My first game of Play Action Football got off to an inauspicious start as both the CPU and myself ran back kick-offs for touchdowns. And if that wasn't unrealistic enough, we both missed our extra points as well! Play Action Football tries to incorporate voice synthesis, but it's unintentionally comical. When the referee yells "First down!" it sounds like he's saying "Prison!" And before each snap, instead of "Ready, set, hut!" the QB seems to be shouting "Goodie, set, hut!"
Surprisingly, Play Action is equipped with an NFL Player's Association license, so actual player names and faces are displayed on the bottom of the screen! I have to give Play Action credit for incorporating some cool bells and whistles you don't even see in some modern football games. For example, when a player gets hurt, trainers come out onto the field with a stretcher.
And when a first down is in doubt, the officials bring out the chains to measure up close! There's even some cheerleader action during halftime. As usual, Nintendo incorporates a lot of little musical jingles into the game, which are actually quite catchy and memorable. There's no way this can possibly compete with excellent Tecmo Bowl games, but Play Action Football represents a decent effort on Nintendo's part. © Copyright 2006 The Video Game Critic.
Popeye must traverse three screens of platforms in an attempt to collect items tossed out by Olive Oyl at the top of the screen. In the first screen it's hearts, in the second it's musical notes, and in the third (pirate ship screen) it's letters that spell out "HELP". Making your life harder are bouncing skulls, swooping buzzards, and a marauding bully by the name of Brutus.
Avoiding Brutus is largely a game of cat-and-mouse, but eating your spinach lets you turn the tables on him, delivering a mighty punch that sends him bouncing around the screen. Just be sure to keep moving because Brutus is quite nimble for his size, and can pounce on you unpredictably.
Each screen offers its own unique elements, like a trap you can trigger or a teeter-totter that catapults you to a higher platform. The music is also first-rate. Not only does each screen feature its own catchy jingle, but a lively rendition of the Popeye theme plays when you eat your spinach. Some might contend Popeye is a second-tier platform title, but I haven't had this much fun on my NES in a while. © Copyright 2008 The Video Game Critic.
The stage select screen lets you choose between six locations including an atrium, sewers, and a space shuttle launch pad. The stages tend to look very similar but I like how there are alternate routes and secret areas. A few (like the waterfalls) have flickering scenery that's kind of unsightly.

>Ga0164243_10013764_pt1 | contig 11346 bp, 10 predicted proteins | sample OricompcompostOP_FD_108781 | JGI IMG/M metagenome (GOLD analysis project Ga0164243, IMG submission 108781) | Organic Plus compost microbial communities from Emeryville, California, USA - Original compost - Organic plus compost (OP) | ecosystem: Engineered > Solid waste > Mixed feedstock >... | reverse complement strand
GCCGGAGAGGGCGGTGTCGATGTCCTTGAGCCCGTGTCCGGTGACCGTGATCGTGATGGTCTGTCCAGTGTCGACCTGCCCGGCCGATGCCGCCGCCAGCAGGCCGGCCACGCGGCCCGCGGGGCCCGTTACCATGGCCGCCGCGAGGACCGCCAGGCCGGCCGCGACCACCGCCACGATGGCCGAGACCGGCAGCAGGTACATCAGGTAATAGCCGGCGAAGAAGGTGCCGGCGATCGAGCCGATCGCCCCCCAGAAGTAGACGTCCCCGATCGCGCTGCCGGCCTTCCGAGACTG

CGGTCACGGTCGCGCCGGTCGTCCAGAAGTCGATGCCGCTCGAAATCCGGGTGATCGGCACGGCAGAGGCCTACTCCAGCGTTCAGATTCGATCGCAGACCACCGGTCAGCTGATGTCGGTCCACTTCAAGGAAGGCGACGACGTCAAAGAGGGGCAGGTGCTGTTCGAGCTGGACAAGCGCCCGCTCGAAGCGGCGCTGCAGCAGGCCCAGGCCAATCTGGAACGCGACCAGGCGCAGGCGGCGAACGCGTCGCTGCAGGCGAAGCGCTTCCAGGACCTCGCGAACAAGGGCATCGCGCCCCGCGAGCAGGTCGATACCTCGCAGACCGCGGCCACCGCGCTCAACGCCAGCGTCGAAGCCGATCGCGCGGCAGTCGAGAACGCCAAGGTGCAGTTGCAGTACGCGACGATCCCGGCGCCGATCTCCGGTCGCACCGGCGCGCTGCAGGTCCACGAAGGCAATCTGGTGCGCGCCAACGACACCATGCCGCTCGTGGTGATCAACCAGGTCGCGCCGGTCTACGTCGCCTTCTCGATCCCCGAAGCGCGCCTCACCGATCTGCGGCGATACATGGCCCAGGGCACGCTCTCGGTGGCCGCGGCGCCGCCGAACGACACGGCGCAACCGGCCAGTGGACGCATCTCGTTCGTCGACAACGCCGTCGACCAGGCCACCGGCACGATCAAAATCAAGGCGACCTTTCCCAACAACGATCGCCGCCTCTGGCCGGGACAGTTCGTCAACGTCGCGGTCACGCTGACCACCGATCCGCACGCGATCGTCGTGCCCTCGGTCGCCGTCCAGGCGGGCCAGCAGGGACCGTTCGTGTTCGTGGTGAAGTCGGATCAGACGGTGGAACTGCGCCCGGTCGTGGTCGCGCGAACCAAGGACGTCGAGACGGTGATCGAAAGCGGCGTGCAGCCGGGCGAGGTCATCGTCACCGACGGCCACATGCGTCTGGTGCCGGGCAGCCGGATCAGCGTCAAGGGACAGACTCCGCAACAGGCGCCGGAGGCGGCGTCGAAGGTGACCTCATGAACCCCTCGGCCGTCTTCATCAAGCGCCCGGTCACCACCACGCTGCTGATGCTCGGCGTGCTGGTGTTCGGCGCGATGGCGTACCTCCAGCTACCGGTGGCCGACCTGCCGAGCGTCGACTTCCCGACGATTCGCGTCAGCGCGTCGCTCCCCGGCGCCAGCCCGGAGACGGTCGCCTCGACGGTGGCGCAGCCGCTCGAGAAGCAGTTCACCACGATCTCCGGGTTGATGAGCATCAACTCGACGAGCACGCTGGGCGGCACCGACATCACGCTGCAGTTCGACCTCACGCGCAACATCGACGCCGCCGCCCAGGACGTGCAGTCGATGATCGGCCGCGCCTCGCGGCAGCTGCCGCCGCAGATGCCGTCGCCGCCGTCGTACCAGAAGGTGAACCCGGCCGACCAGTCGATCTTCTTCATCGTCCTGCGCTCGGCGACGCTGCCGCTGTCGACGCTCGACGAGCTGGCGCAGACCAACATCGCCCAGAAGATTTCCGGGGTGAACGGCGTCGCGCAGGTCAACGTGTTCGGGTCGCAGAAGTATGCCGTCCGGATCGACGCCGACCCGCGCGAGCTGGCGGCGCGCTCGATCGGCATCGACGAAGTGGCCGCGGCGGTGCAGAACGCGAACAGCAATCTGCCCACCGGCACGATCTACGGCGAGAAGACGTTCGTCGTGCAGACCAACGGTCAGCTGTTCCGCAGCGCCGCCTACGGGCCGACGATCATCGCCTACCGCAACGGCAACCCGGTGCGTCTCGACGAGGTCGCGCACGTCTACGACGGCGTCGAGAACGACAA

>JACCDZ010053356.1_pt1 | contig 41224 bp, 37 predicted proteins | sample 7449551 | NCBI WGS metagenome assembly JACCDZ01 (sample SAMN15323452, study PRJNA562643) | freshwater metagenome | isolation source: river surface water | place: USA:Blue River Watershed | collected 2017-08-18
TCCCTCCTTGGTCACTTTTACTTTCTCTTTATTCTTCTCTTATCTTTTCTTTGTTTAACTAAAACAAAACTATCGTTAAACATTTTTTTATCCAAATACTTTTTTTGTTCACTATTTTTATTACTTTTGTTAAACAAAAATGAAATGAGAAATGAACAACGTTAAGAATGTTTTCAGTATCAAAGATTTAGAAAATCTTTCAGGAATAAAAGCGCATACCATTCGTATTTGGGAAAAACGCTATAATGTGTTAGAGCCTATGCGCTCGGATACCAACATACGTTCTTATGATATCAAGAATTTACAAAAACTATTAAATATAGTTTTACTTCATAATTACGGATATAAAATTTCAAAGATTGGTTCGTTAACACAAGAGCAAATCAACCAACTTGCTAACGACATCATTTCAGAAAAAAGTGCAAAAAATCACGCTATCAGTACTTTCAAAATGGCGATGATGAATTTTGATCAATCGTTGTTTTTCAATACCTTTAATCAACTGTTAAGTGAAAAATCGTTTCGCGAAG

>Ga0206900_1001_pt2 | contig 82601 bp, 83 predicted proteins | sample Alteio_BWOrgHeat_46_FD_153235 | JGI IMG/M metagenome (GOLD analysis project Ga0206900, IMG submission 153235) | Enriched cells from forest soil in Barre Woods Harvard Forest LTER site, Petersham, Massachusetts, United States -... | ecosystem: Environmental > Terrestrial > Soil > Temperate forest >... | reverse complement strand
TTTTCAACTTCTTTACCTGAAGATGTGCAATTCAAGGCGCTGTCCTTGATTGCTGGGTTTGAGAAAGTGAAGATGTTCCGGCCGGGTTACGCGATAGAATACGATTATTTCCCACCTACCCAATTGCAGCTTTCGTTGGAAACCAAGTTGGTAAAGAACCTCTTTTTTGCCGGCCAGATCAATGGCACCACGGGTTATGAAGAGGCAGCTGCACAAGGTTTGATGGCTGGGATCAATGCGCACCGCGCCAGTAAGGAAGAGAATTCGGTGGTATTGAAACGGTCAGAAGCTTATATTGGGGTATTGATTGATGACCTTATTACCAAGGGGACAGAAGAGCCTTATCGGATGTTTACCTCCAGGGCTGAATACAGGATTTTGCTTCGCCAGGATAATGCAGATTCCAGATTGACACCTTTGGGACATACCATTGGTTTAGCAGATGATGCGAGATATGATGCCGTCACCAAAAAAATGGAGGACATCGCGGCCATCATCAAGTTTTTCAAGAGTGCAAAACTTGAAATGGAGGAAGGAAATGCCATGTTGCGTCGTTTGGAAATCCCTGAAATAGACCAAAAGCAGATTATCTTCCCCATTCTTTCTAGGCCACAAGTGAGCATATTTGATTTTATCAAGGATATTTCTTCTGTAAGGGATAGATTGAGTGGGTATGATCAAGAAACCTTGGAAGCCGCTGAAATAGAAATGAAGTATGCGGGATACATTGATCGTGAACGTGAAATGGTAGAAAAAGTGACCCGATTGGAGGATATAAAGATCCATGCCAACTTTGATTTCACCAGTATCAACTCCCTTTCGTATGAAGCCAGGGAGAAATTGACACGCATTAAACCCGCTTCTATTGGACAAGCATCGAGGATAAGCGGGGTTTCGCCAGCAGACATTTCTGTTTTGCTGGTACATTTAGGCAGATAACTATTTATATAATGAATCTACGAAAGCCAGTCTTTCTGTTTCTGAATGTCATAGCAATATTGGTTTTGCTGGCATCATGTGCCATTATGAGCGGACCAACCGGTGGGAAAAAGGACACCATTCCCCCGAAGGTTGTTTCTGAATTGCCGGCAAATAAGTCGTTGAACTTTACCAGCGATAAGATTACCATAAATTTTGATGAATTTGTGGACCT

Your primary weapon is a boomerang. Not only does it inflict serious damage but you can throw it in any direction - including diagonally! Once powered-up you can unleash them in a rapid-fire fashion that's very satisfying. The ability to knock down drones while hanging off ladders is especially fun. The fluid controls make it easy to traverse platforms and leap to and from ladders. Just be sure you're on the very edge on a platform before initiating your jump. This game is not forgiving.
About halfway through each stage you'll rendezvous with a team member to obtain an ID card. Why is his face blue? An onslaught of enemies include soldiers, pink gorillas, and robots that look like ED-209 from Robocop. Many adversaries have shells that make them frustratingly impervious to attack. Instead of clearing out each room you'll be wise to make a quick exit as converging enemies nip at your heels.
Power Blade could use more checkpoints. It's infuriating when you travel deep into a stage only to fall and have to restart from the beginning. Still, the tuneful NES synth music keeps your adrenaline flowing. I wish the game had a score but at least there's an easy-to-enter password which allows you to make progress in small chunks, stage by stage. You can really get into a zone playing Power Blade, especially once you get familiar with the layouts. I'm not saying you should break your piggy back for it, but you probably won't regret it. © Copyright 2019 The Video Game Critic.